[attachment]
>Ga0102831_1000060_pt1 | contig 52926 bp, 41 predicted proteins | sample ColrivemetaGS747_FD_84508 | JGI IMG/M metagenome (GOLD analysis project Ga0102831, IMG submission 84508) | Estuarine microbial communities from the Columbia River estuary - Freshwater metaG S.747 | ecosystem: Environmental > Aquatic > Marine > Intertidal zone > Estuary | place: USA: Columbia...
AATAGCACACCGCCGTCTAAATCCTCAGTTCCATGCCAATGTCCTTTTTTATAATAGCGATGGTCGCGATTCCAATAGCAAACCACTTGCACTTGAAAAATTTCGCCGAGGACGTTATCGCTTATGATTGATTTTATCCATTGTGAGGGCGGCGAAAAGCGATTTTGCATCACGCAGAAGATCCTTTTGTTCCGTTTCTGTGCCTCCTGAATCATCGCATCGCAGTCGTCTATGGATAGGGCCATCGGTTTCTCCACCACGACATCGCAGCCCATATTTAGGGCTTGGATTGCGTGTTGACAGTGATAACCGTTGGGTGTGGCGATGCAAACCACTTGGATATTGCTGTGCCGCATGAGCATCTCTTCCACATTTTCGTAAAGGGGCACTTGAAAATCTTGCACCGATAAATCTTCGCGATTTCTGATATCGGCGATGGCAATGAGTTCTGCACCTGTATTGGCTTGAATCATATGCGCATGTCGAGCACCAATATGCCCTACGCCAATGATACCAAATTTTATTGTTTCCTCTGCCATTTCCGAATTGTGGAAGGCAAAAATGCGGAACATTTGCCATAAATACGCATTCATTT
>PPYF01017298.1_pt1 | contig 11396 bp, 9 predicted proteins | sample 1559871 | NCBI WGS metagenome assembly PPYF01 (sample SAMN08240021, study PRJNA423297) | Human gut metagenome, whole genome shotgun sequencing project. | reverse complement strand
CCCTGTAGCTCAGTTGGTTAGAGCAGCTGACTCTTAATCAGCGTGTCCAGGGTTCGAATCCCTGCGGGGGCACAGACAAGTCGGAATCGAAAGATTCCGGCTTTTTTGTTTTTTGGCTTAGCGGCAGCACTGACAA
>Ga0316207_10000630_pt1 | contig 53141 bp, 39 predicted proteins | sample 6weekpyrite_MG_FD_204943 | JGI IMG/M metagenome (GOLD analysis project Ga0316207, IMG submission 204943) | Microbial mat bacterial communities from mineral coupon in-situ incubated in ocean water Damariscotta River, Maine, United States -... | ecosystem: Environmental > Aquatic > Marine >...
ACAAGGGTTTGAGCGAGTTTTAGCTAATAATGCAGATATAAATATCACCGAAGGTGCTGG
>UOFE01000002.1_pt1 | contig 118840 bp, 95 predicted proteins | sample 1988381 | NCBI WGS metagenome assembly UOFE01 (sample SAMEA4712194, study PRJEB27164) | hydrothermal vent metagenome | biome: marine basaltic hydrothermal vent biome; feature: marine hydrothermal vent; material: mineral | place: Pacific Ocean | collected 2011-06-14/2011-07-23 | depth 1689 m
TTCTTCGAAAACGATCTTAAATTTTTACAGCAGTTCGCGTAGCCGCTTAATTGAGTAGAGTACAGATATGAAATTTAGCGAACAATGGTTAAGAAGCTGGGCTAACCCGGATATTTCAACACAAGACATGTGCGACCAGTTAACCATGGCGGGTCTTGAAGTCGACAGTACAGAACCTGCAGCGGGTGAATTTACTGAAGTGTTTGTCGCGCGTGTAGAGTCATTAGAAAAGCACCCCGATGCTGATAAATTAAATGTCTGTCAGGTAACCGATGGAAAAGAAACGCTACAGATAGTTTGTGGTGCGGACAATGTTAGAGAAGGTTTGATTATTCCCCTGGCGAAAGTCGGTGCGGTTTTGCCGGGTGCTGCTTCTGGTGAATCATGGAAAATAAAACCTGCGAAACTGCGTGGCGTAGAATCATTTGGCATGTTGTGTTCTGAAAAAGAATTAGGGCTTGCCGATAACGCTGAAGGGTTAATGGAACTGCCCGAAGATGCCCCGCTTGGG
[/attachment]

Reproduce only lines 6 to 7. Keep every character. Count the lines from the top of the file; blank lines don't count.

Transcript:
ACAAGGGTTTGAGCGAGTTTTAGCTAATAATGCAGATATAAATATCACCGAAGGTGCTGG
>UOFE01000002.1_pt1 | contig 118840 bp, 95 predicted proteins | sample 1988381 | NCBI WGS metagenome assembly UOFE01 (sample SAMEA4712194, study PRJEB27164) | hydrothermal vent metagenome | biome: marine basaltic hydrothermal vent biome; feature: marine hydrothermal vent; material: mineral | place: Pacific Ocean | collected 2011-06-14/2011-07-23 | depth 1689 m